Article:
Several months ago, we discussed something called Nearby, a project that - at the time - seemed to be Google's effort to let "people, places, and things" know when a user is, well, nearby. It seems that Google is still hard at work on its effort to connect various devices to each other and their surroundings, but Copresence (an internal name for this functionality) may have a more specific scope in this effort than we first estimated, apparently including iOS devices in the fun.

Copresence, which we saw a glimpse of in a recent teardown, appears to be aimed at letting nearby Android and iOS devices communicate with one another in a variety of ways, exchanging files, photos, directions, messages, or other content, essentially making Copresence a sort of contactless, cross-platform version of Android Beam.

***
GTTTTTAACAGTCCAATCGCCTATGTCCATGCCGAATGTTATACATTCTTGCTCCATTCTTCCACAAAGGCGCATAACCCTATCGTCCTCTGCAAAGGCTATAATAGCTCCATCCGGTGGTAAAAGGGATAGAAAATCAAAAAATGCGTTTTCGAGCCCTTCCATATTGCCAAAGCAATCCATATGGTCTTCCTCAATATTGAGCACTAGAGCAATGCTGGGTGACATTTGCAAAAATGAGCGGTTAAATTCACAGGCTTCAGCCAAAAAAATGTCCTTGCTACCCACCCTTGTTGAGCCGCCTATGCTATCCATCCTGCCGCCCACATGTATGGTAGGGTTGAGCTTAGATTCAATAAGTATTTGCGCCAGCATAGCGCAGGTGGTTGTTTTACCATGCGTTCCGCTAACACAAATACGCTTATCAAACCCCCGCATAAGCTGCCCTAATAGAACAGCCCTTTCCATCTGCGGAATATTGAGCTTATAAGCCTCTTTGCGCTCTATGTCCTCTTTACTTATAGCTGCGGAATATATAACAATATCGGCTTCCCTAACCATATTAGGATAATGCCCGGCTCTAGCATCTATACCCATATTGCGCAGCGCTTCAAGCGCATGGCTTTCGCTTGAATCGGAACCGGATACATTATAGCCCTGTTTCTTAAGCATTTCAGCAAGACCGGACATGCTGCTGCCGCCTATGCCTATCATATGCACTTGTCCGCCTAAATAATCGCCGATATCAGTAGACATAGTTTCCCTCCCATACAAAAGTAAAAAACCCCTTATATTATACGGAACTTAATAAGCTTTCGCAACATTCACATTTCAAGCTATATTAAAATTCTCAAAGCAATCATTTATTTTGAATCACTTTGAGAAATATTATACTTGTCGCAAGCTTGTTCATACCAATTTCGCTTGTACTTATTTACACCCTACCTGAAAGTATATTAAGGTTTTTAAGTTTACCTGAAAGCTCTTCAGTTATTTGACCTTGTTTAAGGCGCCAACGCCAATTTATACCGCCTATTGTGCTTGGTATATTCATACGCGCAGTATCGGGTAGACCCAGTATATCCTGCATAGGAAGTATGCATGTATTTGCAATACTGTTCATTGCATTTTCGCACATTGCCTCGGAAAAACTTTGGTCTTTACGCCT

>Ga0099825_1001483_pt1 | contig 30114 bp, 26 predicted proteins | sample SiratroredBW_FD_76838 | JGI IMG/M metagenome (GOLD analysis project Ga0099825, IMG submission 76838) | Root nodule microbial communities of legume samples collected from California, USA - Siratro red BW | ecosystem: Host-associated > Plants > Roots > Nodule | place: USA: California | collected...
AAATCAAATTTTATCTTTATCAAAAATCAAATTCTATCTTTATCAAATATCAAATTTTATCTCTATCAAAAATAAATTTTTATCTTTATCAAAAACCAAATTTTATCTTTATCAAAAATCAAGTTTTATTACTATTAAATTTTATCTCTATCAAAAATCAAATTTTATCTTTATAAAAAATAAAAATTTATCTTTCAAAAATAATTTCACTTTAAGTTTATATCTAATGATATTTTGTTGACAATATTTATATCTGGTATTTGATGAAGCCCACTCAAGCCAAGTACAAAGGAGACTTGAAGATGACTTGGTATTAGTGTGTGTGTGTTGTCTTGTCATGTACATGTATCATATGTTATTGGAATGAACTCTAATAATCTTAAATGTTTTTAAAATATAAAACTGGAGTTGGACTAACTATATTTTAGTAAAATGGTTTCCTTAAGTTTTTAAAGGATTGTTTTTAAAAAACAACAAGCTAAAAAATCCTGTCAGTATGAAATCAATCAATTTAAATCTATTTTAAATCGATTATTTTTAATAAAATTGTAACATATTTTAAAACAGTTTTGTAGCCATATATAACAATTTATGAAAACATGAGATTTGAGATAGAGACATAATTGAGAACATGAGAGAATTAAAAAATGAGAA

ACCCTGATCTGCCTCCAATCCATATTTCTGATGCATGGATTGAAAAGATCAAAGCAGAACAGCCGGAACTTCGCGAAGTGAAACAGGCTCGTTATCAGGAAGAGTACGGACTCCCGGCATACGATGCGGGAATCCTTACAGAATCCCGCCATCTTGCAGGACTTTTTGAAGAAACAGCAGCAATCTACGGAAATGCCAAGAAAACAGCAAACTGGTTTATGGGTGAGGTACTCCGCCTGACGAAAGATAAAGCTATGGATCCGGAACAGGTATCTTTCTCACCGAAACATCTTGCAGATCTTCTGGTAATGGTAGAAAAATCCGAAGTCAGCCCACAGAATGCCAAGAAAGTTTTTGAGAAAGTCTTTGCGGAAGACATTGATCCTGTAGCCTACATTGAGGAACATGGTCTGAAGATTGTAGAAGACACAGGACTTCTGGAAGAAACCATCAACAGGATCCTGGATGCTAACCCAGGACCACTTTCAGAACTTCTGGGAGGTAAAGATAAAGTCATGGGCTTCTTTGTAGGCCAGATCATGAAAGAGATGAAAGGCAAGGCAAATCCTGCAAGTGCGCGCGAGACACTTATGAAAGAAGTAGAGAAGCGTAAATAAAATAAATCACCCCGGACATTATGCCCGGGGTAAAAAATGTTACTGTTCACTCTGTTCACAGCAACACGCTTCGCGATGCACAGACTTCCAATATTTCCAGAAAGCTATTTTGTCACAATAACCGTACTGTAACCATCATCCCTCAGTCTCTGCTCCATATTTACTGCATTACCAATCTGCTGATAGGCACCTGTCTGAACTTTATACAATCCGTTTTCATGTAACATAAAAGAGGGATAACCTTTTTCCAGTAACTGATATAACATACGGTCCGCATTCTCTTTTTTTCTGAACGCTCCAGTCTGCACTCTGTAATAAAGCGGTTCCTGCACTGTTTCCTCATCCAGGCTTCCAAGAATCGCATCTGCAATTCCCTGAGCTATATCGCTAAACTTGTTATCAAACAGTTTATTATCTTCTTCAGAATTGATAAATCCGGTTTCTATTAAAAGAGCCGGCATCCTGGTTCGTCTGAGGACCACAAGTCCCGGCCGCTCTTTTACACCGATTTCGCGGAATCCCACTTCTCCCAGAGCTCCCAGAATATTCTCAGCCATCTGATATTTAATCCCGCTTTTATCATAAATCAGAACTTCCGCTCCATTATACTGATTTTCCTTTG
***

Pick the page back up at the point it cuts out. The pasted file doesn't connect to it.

To authenticate with one another, the two devices would apparently be able to use location information or Bluetooth, perhaps along with a functionality similar to "whisper," the ultrasonic authentication method Google has used for the Chromecast to allow devices to connect from different networks. Actual information would be transferred using Wi-Fi or Wi-Fi direct. Besides basic information exchanges, it's unclear what other functionality may be coming in the future, but from our previous rumors it seems Google's ambitions are high.

A tipster who took a peek into the latest Google Play Services APK found the images below, related to Copresence setup and onboarding. They show happy devices exchanging data, authenticating, and just being happy in general. The APK also contains XML definitions for the setup process' various layouts.


copresence_optin_howitworks copresence_optin_howitworks2 copresence_optin_intro copresence_optin_whoseesyou

A Copresence API for Chrome has also been spotted in developer documentation, Google has been granted a patent for Copresence functionality, and there have been reviews and issue reports for the API internally as recently as this month. Our tipster says the functionality is expected to hit in "the coming weeks," so while we don't know an exact time frame, it's clear Google is chugging away at this functionality.

Thanks, Simon!